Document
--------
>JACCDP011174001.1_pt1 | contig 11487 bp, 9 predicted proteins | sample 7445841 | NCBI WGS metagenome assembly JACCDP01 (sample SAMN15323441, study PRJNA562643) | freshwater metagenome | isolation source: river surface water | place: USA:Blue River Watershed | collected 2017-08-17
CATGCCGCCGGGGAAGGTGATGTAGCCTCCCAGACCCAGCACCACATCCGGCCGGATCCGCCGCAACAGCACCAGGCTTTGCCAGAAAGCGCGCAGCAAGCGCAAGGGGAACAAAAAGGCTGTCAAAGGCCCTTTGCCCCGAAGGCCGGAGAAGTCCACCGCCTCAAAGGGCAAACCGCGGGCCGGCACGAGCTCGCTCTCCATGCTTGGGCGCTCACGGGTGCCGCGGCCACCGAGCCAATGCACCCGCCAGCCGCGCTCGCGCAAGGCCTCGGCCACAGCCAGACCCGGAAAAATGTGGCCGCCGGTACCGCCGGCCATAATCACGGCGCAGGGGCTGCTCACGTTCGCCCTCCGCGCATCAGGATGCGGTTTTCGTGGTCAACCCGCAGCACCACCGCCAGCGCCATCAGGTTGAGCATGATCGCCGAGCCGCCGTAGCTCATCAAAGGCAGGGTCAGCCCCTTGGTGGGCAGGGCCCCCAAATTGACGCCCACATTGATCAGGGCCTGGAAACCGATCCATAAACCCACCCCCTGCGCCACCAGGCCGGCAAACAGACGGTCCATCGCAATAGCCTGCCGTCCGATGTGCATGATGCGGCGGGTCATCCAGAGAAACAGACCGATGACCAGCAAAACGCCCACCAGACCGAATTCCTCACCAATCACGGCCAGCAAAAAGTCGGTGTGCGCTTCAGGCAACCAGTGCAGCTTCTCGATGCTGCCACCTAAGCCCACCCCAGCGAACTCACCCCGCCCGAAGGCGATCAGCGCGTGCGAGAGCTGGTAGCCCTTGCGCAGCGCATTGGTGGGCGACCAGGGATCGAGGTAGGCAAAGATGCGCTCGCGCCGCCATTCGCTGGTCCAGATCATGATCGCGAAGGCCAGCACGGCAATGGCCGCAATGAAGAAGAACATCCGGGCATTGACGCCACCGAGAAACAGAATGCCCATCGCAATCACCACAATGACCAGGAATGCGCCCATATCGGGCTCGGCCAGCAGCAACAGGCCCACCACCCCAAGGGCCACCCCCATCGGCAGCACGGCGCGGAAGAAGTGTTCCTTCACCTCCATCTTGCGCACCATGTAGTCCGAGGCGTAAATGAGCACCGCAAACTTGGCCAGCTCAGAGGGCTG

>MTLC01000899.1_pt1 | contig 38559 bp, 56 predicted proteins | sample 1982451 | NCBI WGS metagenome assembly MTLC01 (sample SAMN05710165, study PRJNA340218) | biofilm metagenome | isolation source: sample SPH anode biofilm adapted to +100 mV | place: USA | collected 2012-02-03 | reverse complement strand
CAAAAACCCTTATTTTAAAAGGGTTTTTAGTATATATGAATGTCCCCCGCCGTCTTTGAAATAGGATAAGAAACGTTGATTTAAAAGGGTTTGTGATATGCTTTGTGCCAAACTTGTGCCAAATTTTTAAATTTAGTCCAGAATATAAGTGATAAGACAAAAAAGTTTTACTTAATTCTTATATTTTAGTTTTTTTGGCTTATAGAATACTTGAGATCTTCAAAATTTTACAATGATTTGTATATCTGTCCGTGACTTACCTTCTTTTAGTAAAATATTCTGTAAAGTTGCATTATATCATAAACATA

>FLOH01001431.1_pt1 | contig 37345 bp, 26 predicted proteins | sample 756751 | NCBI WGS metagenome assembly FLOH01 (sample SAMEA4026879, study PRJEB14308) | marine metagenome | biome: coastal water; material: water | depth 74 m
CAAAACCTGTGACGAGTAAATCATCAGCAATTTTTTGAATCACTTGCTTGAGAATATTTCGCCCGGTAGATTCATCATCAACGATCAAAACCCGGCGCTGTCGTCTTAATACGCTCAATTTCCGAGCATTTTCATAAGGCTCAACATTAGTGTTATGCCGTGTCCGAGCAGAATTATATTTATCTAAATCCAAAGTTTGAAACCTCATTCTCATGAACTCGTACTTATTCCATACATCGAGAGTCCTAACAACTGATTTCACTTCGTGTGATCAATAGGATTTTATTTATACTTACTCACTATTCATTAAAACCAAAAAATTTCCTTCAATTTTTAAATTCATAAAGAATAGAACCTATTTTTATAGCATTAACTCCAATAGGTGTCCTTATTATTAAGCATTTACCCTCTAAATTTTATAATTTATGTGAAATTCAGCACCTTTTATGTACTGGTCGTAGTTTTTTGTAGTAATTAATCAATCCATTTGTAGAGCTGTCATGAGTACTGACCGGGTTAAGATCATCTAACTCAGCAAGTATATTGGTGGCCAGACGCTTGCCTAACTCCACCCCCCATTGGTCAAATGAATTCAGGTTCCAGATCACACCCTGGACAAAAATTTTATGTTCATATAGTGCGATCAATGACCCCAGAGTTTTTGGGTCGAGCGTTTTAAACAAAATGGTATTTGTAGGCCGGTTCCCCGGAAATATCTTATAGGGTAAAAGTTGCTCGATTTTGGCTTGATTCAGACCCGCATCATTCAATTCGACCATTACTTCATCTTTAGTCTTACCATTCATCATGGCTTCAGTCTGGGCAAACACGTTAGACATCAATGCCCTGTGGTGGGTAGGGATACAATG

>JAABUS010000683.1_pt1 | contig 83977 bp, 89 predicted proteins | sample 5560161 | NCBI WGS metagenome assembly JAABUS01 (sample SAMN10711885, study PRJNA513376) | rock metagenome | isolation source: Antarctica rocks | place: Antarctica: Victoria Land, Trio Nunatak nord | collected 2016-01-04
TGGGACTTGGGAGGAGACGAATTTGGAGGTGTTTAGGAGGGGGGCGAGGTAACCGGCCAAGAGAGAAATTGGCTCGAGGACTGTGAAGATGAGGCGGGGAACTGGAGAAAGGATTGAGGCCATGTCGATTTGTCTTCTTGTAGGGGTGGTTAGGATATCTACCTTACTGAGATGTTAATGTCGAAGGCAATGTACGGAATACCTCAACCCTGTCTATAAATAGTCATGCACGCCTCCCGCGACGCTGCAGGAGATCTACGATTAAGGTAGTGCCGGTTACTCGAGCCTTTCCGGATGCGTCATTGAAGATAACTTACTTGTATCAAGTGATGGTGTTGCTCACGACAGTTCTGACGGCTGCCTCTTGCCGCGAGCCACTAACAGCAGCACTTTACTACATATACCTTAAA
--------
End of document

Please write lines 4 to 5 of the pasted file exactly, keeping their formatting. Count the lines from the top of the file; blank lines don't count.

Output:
CAAAAACCCTTATTTTAAAAGGGTTTTTAGTATATATGAATGTCCCCCGCCGTCTTTGAAATAGGATAAGAAACGTTGATTTAAAAGGGTTTGTGATATGCTTTGTGCCAAACTTGTGCCAAATTTTTAAATTTAGTCCAGAATATAAGTGATAAGACAAAAAAGTTTTACTTAATTCTTATATTTTAGTTTTTTTGGCTTATAGAATACTTGAGATCTTCAAAATTTTACAATGATTTGTATATCTGTCCGTGACTTACCTTCTTTTAGTAAAATATTCTGTAAAGTTGCATTATATCATAAACATA

>FLOH01001431.1_pt1 | contig 37345 bp, 26 predicted proteins | sample 756751 | NCBI WGS metagenome assembly FLOH01 (sample SAMEA4026879, study PRJEB14308) | marine metagenome | biome: coastal water; material: water | depth 74 m